Ashford v Thornton: The Last Challenge to Trial by Battle

Feb 18, 2022 0 comments

Many personal disputes in the past have been settled by one-to-one combat. When a crime was committed, or a complainant accused a person of a crime and there were no witnesses or a confession, the court allowed the two parties to legally settle their difference with a duel. The winner of the fight was proclaimed to be right. This archaic law remained in use throughout the European Middle Ages, gradually falling out of favor in the course of the 16th century. The medieval method of trial by battle was almost forgotten, until Abraham Thornton, who was accused of rape and murder, tried to invoke it more than two hundreds years after the last judicial battle took place.

A trial by combat taking place in Augsburg in 1409, between Marshal Wilhelm von Dornsberg and Theodor Haschenacker.

The Ashford v Thornton became a landmark case and a topic of discussion “not only in the cottage, but in the drawing room, among companies consisting of both sexes”, wrote Revered Luke Booker. “There has probably been no case in criminal records of this country, during the present century, that has attracted so universally the public attention,” claimed a British historian. The details of the case are as follows:

On 26 May 1817, Mary Ashford, a 20-year-old general servant and housekeeper, attended a dance at the Tyburn House in Warwickshire. Also in attendance was 24 years old Abraham Thornton, the son of a builder from Castle Bromwich. During his trial, various witness described him as a “well-looking young fellow”. Others found him to be “of repulsive appearance”. Throughout the evening, Thornton showered Mary with attention, and she also appeared to enjoy his company. During this time, someone overheard Thornton using “gross and obscene language”, and boasting that he had been intimate with her sister many times, and would also be intimate with Mary.

Around midnight, Mary was seen leaving with Thornton, accompanied by her friend Hannah Cox, who walked behind them. Instead of returning to Erdington, where she lived, Mary announced that she would go to her grandfather's house, which was closer to work, and Hannah and Mary parted ways. Just before 4 AM, Hannah was awakened by Mary who had come to collect her work clothes. Mary changed and hurried off, stating she needed to be home before her uncle left for market. She was last seen alive, walking towards her home, by a reveler returning from Tyburn House.

At around 6 AM in the morning, her body was discovered in a water-filled pit. Police found a series of footprints on showing that a man and a woman had travelled together almost up to the pit, and that the man returned alone. Examination of the cadaver revealed that Mary had been violated.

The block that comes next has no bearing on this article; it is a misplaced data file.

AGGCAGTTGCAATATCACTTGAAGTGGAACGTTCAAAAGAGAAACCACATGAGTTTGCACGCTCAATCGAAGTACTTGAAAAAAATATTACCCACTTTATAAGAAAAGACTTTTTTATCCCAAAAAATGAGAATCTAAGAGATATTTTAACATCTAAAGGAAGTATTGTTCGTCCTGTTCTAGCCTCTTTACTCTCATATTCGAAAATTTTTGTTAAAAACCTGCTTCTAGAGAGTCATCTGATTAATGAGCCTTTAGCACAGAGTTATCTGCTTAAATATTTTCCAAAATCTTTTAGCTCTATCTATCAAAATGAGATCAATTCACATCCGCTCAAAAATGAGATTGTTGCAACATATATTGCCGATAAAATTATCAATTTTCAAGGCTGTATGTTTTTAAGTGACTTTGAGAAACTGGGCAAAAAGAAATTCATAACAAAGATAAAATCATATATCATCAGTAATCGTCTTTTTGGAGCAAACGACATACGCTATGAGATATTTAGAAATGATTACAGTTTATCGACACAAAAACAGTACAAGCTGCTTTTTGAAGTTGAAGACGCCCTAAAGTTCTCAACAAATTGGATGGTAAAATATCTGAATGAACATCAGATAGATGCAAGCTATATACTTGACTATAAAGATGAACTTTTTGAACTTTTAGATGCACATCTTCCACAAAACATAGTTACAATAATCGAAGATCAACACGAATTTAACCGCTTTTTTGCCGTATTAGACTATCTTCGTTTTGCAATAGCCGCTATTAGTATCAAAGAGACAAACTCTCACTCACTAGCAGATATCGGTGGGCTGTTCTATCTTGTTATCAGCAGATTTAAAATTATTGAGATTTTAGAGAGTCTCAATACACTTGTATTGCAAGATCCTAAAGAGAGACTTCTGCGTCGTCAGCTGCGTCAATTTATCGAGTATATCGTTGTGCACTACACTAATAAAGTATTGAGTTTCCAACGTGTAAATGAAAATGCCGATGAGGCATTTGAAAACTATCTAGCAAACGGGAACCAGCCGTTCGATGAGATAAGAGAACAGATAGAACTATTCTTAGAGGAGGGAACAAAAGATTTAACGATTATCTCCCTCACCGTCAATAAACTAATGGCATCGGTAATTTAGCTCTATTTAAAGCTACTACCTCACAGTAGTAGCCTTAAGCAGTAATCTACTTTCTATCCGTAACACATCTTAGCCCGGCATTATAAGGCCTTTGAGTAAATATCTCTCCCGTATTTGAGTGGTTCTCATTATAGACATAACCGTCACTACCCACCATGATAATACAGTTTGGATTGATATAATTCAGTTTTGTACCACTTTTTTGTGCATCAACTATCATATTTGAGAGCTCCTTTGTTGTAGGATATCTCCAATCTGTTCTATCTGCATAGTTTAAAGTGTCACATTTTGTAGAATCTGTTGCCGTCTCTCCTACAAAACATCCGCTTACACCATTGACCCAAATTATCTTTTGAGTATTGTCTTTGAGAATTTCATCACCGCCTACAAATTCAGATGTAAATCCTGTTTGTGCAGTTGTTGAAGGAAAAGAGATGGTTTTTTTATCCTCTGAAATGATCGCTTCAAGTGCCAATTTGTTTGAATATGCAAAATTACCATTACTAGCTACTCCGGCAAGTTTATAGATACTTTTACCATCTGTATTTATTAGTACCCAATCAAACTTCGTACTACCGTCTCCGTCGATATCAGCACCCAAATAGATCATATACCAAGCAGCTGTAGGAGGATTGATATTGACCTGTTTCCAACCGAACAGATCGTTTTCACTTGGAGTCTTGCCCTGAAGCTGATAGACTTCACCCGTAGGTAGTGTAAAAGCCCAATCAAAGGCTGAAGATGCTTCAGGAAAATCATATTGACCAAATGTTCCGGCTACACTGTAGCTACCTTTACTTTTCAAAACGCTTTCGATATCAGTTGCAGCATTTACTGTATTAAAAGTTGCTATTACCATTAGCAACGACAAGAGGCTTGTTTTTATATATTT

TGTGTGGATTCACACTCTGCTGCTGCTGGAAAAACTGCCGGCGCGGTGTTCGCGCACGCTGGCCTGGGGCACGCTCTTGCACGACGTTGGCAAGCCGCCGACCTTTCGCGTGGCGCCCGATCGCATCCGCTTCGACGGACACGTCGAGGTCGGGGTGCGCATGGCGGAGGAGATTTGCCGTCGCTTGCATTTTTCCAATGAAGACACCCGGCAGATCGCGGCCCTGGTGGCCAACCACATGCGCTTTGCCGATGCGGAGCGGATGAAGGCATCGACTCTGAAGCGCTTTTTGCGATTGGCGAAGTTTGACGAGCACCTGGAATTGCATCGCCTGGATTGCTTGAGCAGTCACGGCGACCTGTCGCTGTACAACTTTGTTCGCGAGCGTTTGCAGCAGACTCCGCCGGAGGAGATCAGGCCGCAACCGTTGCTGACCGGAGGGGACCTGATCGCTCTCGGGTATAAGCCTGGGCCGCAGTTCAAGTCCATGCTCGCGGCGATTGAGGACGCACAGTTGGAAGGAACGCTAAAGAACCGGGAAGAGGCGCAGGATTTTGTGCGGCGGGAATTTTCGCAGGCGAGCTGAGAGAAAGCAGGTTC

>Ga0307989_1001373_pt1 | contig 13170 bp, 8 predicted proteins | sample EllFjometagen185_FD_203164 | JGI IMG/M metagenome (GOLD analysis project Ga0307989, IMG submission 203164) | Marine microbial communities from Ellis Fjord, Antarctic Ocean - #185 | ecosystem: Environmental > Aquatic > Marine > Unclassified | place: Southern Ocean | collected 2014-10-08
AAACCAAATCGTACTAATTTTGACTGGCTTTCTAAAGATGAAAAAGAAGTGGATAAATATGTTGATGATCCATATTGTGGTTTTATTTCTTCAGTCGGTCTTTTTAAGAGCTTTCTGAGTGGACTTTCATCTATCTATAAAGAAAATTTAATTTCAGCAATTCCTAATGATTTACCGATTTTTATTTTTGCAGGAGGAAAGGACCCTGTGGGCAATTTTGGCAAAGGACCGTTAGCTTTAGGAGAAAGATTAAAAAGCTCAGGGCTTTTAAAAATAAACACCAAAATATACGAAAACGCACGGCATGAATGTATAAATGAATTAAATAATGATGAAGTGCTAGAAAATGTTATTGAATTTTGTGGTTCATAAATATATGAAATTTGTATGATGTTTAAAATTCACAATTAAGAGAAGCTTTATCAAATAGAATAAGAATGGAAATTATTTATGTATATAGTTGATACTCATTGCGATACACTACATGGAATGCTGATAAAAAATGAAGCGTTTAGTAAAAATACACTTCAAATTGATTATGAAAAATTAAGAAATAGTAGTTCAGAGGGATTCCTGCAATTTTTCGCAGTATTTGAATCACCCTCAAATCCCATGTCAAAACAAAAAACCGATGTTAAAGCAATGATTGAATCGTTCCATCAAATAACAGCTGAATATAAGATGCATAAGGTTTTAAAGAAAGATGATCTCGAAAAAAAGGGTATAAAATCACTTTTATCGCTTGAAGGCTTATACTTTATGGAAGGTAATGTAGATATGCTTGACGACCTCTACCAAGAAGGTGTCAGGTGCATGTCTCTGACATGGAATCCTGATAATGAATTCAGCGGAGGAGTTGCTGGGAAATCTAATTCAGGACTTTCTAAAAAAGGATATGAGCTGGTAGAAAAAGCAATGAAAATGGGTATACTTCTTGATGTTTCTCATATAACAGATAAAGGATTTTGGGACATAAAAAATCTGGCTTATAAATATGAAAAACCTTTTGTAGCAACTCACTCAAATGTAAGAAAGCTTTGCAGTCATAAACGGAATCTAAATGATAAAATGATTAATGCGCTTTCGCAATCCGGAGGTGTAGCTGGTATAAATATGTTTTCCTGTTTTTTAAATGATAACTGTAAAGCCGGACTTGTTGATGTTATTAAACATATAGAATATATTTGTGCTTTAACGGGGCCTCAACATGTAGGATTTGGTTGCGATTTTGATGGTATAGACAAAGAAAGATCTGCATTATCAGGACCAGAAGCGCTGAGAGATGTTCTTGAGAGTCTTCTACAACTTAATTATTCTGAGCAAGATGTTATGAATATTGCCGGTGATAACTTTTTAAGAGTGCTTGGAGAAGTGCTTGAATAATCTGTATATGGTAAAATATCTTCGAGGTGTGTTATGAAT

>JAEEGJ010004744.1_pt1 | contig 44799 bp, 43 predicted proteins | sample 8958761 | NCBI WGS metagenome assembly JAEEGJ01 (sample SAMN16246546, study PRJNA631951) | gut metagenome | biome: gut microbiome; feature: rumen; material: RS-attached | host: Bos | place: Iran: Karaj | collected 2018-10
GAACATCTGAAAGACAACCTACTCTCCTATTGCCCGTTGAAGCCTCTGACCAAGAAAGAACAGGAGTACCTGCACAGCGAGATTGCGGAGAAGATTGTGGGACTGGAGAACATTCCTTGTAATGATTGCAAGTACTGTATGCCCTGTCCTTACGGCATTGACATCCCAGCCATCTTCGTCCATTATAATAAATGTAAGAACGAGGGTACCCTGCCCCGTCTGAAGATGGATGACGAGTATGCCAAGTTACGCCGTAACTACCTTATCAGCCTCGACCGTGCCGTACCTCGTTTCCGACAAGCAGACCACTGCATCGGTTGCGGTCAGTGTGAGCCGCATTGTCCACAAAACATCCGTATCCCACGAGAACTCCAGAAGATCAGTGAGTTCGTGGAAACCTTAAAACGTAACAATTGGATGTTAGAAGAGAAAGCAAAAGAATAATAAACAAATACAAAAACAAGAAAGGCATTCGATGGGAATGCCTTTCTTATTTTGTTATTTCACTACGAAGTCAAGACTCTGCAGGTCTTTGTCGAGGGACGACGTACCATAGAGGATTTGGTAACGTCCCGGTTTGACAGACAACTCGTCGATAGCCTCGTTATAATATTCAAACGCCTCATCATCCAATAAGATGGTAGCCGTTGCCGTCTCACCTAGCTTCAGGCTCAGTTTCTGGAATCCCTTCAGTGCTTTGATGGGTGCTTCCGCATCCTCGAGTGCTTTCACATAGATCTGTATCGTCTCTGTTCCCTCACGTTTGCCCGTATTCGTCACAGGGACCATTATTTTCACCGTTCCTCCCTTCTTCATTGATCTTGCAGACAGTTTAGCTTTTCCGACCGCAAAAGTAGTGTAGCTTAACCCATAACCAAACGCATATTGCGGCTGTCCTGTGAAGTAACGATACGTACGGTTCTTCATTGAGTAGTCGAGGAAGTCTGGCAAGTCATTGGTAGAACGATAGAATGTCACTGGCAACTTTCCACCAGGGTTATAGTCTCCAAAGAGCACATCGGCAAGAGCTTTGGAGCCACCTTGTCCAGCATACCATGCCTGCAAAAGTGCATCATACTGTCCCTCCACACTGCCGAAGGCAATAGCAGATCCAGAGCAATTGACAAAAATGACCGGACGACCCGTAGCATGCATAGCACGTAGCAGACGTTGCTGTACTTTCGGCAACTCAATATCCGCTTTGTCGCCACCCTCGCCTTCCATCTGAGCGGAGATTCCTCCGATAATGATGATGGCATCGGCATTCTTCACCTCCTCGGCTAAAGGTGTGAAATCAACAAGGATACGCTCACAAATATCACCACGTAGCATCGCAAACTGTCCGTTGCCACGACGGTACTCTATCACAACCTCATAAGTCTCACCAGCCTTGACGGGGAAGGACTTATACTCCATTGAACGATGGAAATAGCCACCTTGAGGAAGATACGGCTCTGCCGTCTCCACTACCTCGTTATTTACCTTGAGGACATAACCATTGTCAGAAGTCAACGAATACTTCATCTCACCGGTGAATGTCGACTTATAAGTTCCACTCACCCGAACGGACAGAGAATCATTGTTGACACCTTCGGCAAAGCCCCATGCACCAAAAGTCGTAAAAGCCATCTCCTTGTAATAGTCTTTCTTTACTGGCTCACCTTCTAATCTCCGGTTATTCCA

Thornton was immediately arrested, but he denied the accusation. The footprint of his shoes was taken and they matched those in the crime scene. Searching about his body revealed bloodstains in his underclothing. Mary was menstruating at the time of her rape and death. Thornton admitted having sex with Mary, but that it was consensual.

Although the local opinion was heavily against Thornton, the prosecution was unable to build up a strong case against him, and Thornton was let free on account of insufficient evidence.

Mary’s brother William Ashford was enraged at the verdict. In fact, the entire town was outraged at Thornton’s acquittal. Newspapers across the country published letters from citizens being openly hostile towards Thornton. Soon funds were raised and William Ashford filed an appeal for retrial. Appearing at the King’s Bench, when asked to plead, Thornton threw down a leather glove before the accuser and responded, "Not guilty, and I am ready to defend the same with my body”. William refused to accept the challenge. William's council stated that Ashford was young and lacked bodily strength to wage a battle against a better-built man such as Thornton, and that the court shouldn’t entertain Thornton’s call for a trial by battle, to which the Lord Chief Justice Lord Ellenborough replied, “It is the law of England.”

At subsequent hearings the judges decided that the evidence against Thornton wasn’t strong enough to oust his right to battle. Lord Ellenborough admitted that “however obnoxious I am myself to the trial by battle, it is the mode of trial which we, in our judicial character, are bound to award.”

Lord Ellenborough concluded:

The general law of this land is in favour of the wager of battle, and it is our duty to pronounce the law as it is, and not as we may wish it to be. Whatever prejudices may exist therefore against this mode of trial, still as it is the law of the land, the Court must pronounce judgment for it.

Because William Ashford refused to fight, Thornton was a ruled a winner and the case was dismissed, and Thornton was freed.

The following year, Lord Eldon, the Lord Chancellor introduced a bill to abolish private appeals following acquittals and to abolish trial by battle. The bill was passed by the parliament in haste.

Abraham Thornton tried to return back to life, but found the general dislike in which he was held unbearable. He moved to the United States, got married, had children and died an obscure death sometime around 1860. William Ashford died in 1867 at the age of seventy.


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